In our August issue of Newscast, we asked readers for their questions. We heard from Capt. Monty Hawkins, a charter boat operator, blogger, and recreational fishing advocate, who sent us two related queries. For the purposes of space, we've condensed them below. To read the full text with his accompanying commentary, along with his other posts, you can visit Capt. Monty's blog at http://blog.morningstarfishing.com/
How can you say MRIP is "better" than MRFSS when there are still so many estimates that appear to be obvious outliers? Specific examples include:
- Wave 2, 2010, New Jersey Shore Mode tautog catch. The estimate was 483,198 pounds. That number is greater than the TOTAL for-hire Wave 2, 2010, catch PLUS the total commercial landings for the WHOLE YEAR.
- Wave 3, Massachusetts Private Boat Mode black sea bass catch. The estimate was 246,973 sea bass in Wave 3 alone. That number is greater than the catch of the entire East Coast for-hire fleet through Wave 3.
Where's the head-count? Where are the statistical stops to prevent wild flyers in the data? Isn't there some way to clearly flag the "bad" numbers and only report the ones that make sense?
Dear Capt. Monty,
Thank you for your questions. These are important issues with complex explanations that straddle the line between the science of producing estimates of recreational fishing activity, and the most appropriate use of those estimates to fairly and sustainably manage recreational fisheries.
On the science side, MRIP has implemented a number of significant, peer-reviewed improvements to our previous recreational fishing data collection program. The basis for these improvements is a 2006 review of MRFSS by the National Research Council (NRC), a leading group of independent scientists. One of the chief concerns raised by the NRC was that our catch estimation methods introduced the potential for bias in our results. In statistics, bias can occur when you make assumptions about your data that you haven't tested, such as assuming that catch rates are the same during different parts of the day.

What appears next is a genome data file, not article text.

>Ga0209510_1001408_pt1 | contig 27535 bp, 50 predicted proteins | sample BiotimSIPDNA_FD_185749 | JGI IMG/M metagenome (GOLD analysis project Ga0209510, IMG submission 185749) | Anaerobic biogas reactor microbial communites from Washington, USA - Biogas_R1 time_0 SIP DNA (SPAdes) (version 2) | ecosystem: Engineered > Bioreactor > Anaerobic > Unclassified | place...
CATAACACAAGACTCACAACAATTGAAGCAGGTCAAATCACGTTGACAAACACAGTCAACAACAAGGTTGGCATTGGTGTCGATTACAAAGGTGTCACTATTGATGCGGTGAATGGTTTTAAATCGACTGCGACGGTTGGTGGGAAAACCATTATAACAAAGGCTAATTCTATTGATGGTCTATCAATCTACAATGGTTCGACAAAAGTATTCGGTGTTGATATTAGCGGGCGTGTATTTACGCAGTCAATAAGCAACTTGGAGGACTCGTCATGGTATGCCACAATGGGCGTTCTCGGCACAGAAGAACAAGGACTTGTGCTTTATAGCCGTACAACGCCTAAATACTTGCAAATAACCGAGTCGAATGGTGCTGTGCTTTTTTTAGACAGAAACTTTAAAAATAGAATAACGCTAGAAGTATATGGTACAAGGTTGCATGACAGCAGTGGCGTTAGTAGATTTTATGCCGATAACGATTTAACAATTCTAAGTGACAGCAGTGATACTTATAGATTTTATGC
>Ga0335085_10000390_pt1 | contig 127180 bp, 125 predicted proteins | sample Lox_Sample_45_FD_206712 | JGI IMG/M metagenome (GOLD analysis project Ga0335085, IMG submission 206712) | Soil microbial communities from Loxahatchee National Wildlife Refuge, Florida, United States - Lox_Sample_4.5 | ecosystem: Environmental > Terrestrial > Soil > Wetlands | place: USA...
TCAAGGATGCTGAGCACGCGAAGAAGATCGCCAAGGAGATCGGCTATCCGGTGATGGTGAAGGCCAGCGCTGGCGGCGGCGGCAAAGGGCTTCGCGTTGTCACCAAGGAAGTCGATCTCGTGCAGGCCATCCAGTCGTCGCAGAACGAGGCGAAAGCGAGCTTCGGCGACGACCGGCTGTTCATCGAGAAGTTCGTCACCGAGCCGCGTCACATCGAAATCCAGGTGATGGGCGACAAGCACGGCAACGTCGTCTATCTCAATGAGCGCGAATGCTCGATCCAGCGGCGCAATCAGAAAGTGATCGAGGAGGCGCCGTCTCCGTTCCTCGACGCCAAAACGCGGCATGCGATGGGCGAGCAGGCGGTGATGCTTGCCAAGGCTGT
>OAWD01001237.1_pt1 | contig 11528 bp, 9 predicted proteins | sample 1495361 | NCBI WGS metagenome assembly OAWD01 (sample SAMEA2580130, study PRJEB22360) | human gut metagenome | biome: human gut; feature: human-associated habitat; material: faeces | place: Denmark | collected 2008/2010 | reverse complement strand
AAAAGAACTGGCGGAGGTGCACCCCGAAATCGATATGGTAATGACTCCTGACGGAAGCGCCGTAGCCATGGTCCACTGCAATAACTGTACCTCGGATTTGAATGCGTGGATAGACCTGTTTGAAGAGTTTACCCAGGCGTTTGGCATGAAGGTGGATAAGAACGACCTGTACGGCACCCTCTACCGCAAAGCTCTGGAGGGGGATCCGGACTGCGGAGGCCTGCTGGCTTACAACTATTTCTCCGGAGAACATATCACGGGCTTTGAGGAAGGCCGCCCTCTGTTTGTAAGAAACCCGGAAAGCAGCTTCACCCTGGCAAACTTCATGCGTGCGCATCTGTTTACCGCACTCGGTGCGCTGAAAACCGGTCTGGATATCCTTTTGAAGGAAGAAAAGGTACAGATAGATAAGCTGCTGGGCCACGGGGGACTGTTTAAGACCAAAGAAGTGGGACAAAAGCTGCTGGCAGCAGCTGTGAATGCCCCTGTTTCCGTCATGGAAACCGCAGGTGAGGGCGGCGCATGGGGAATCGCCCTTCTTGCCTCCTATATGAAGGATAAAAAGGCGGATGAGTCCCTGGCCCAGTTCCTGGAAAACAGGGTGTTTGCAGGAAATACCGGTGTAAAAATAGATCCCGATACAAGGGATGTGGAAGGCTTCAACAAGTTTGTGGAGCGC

The NRC recommended a number of specific changes to MRFSS to remove the potential for bias from our estimates, which the MRIP team - made up of NOAA representatives, state partners, outside consultants, fishermen and other stakeholders - has systematically worked to implement over the past several years. Complete details of all our projects can be found at our website, www.countmyfish.noaa.gov.
With these improvements in place, we can say with confidence that we have enhanced the quality of our estimates. In fact, the cases you cite are good examples for demonstrating exactly what we mean by that. To begin with, it is important to recognize that when we talk about an "estimate," we're actually talking about two numbers:
- The first is the "Point Estimate," which is the number you refer to in your question.
- The second is the "Precision." In polling, this is often referred to as the "margin of error." In our estimates, we use a measure called "percent standard error" (or PSE). Precision tells us how confident we can be in the point estimate.